September 22, 2016
Standing amidst other traditional narrow ‘tube houses’ in Ho Chi Minh City, the Vegan House cannot be missed. With a quaint exterior of recycled window shutters painted in bright colours, this building draws attention with its creative façade. Look deeper and one will come to realise that the architect has redeveloped most of this house by cleverly utilising adaptive reuse of abandoned materials for its cladding and interiors.
After being inspired by an old apartment across the current Vegan House, he had an idea to combine the discarded shutters. Sandwiched between two adjoining buildings, these jalousie windows—a common sight in the country— pay homage to the history of Vietnamese architecture, and were also installed as decorative elements as well as flexible partitions throughout the interior spaces of the house. They bring in natural lighting and provide cross ventilation in a hot climate. Some of the recycled louvres on the roof are kept open so that the trees beneath can grow upwards.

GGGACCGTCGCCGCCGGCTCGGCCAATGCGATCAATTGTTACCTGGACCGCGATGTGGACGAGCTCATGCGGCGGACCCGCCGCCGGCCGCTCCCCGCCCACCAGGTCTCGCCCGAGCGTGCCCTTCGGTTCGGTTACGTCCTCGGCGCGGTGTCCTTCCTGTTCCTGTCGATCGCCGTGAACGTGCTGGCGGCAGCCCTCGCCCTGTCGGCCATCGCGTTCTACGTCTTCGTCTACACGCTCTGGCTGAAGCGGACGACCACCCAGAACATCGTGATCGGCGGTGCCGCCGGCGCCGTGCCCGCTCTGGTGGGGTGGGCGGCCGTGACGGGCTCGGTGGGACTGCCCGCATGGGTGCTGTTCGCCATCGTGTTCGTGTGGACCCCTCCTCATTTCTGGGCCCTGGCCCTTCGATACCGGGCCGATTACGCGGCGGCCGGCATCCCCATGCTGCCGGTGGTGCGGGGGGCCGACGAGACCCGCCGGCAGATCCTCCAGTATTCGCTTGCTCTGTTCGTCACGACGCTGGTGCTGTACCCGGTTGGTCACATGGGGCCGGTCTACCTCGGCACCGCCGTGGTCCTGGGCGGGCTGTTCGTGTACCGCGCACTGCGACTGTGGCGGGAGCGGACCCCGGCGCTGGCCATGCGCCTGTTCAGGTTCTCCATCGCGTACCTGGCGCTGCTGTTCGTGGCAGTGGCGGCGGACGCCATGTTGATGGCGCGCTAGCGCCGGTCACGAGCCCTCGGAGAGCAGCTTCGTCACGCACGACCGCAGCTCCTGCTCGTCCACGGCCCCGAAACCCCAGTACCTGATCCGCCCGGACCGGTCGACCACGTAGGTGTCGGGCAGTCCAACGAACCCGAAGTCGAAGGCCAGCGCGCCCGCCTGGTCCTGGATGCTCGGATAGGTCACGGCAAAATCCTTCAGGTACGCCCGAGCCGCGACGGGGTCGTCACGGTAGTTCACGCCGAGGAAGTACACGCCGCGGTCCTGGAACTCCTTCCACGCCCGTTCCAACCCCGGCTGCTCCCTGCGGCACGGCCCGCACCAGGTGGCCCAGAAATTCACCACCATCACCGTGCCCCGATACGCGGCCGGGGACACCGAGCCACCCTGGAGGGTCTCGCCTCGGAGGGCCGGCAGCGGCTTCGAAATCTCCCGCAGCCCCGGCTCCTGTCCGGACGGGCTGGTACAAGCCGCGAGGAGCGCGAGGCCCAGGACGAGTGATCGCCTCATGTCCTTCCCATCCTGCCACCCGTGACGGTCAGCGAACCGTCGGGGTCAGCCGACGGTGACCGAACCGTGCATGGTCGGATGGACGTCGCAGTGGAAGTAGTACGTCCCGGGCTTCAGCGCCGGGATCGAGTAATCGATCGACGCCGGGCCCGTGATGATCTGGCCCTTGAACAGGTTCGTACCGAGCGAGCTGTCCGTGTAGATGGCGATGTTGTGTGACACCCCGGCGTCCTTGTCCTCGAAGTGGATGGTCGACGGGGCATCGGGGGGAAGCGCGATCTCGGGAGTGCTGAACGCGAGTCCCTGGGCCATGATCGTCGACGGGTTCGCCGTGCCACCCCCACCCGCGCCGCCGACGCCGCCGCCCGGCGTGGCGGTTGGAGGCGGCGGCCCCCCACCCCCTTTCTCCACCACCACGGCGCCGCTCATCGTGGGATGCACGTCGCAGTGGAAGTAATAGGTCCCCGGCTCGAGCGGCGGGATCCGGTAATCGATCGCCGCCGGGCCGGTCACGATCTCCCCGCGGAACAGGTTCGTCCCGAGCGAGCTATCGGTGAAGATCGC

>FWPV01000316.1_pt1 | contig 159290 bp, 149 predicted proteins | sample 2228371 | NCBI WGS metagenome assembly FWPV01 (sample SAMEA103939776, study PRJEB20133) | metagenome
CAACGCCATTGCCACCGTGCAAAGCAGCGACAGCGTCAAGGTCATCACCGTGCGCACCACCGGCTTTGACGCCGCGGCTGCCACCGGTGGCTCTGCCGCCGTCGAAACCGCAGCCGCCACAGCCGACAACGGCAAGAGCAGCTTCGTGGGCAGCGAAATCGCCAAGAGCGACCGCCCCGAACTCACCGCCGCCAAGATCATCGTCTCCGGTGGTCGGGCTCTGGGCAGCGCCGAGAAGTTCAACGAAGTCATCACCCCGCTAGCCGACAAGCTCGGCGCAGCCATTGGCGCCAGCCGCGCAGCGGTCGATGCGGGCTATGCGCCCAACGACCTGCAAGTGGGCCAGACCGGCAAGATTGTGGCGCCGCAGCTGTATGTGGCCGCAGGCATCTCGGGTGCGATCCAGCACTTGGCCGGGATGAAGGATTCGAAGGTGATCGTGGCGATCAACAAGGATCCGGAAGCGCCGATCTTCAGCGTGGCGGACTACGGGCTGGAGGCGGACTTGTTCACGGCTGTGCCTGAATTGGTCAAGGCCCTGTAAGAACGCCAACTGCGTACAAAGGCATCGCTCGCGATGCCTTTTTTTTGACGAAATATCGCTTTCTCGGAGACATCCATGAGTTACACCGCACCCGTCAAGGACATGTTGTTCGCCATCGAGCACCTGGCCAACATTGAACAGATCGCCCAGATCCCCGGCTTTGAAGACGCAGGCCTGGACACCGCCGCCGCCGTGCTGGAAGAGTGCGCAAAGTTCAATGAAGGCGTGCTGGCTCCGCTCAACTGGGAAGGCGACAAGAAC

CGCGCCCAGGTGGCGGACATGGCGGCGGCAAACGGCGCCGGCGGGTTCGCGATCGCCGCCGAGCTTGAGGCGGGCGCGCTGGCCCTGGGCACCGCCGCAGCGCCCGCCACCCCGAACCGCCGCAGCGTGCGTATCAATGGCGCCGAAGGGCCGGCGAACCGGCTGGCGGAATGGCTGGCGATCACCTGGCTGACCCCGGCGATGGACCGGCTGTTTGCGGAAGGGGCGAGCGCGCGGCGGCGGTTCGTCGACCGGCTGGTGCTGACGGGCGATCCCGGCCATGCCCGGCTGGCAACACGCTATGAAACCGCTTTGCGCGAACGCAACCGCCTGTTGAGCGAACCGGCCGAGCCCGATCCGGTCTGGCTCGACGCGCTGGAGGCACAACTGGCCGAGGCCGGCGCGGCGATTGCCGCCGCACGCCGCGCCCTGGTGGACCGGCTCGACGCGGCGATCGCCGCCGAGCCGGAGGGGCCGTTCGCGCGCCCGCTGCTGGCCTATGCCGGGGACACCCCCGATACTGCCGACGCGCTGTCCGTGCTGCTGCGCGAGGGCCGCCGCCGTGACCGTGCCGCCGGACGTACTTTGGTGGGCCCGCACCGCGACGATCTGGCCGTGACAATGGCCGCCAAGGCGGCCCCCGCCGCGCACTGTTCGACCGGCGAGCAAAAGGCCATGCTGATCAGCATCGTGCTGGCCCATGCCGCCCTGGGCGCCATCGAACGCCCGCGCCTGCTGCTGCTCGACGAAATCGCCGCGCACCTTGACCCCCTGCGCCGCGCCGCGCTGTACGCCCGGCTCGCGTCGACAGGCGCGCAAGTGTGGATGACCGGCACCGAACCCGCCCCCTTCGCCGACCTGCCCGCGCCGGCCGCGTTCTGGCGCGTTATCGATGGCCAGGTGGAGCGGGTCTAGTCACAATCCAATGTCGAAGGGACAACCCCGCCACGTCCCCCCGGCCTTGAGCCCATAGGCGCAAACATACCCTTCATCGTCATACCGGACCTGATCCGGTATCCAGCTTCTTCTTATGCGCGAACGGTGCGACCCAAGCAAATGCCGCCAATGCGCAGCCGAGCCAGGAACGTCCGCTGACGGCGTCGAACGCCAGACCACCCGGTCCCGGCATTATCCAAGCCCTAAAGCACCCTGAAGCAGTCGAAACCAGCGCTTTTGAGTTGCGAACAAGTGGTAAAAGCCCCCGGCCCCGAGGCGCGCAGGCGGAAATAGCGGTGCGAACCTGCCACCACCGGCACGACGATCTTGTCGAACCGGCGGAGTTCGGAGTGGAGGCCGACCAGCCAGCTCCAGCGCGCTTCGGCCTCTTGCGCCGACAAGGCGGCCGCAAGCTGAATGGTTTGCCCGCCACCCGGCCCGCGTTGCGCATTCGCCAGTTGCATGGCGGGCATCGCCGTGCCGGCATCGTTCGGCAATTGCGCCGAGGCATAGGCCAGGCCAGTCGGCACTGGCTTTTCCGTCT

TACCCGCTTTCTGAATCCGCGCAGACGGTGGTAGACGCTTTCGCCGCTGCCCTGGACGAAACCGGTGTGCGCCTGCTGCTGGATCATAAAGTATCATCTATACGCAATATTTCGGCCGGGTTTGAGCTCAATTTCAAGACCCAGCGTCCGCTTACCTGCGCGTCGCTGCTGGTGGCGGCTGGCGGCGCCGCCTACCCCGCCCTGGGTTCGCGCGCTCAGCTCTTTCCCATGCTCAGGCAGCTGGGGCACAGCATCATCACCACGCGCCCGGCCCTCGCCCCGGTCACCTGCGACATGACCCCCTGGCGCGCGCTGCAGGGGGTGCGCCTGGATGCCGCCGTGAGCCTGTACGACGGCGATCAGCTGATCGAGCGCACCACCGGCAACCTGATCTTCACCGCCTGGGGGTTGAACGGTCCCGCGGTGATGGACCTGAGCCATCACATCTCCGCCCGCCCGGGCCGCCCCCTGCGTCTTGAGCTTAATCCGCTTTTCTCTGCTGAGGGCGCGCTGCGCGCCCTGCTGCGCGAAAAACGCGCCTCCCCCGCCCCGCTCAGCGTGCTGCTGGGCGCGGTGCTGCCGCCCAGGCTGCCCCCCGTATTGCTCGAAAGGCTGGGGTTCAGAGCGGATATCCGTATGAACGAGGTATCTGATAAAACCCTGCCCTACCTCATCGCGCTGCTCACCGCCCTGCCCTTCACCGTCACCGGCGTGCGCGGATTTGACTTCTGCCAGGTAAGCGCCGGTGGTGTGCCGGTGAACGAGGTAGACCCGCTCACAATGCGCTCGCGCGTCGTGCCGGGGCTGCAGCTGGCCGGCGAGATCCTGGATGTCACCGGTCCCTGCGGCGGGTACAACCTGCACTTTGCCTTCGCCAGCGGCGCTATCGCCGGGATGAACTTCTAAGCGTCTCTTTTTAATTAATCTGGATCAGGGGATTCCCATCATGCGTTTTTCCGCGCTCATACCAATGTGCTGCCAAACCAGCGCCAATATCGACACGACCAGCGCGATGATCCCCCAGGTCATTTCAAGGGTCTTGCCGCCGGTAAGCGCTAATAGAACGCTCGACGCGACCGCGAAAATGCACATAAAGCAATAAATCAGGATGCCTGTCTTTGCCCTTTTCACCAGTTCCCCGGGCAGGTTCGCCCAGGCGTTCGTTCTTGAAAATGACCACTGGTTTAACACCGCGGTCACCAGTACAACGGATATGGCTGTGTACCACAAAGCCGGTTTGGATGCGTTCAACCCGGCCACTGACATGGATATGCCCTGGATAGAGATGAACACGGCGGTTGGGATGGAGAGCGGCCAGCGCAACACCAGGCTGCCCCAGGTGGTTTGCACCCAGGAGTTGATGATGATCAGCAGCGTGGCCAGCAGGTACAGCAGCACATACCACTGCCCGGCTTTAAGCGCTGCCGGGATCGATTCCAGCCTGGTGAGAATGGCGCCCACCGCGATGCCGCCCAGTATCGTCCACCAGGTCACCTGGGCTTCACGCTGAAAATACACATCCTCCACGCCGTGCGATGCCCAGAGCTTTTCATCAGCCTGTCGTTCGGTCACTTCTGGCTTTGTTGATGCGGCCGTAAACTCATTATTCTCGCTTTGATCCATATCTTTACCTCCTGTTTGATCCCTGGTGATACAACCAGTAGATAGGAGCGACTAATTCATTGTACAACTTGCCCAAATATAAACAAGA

The owner had collected the abandoned building materials from his friends: there were every kind of furniture such as tables, chairs, wardrobes, windows and lampshades. With a limited budget of USD10,000, the architect faced a challenge to refurbish this 50-year-old house—which was not in a good condition—into a culinary spot where the community can gather to cook and enjoy Vietnamese vegan dishes.
|Project Name||Vegan House|
|Location||Dien Bien Phu Street, District 3, Ho Chi Minh City, Vietnam|
|Completion Date||February 2015|
|Site Area||60 square metres|
|Gross Floor Area||160 square metres|
|Number of Rooms||4|
|Building Height||11 meters|
|Architecture Firm||Block Architects|
|Principal Architect||Dang Duc Hoa|
|Main Contractor||Block Constructions|
|Mechanical & Electrical Engineer||My Tien|
|Civil & Structural Engineer||Khoa Nguyen|
|Images/Photos||Quang Tran; Block Architects|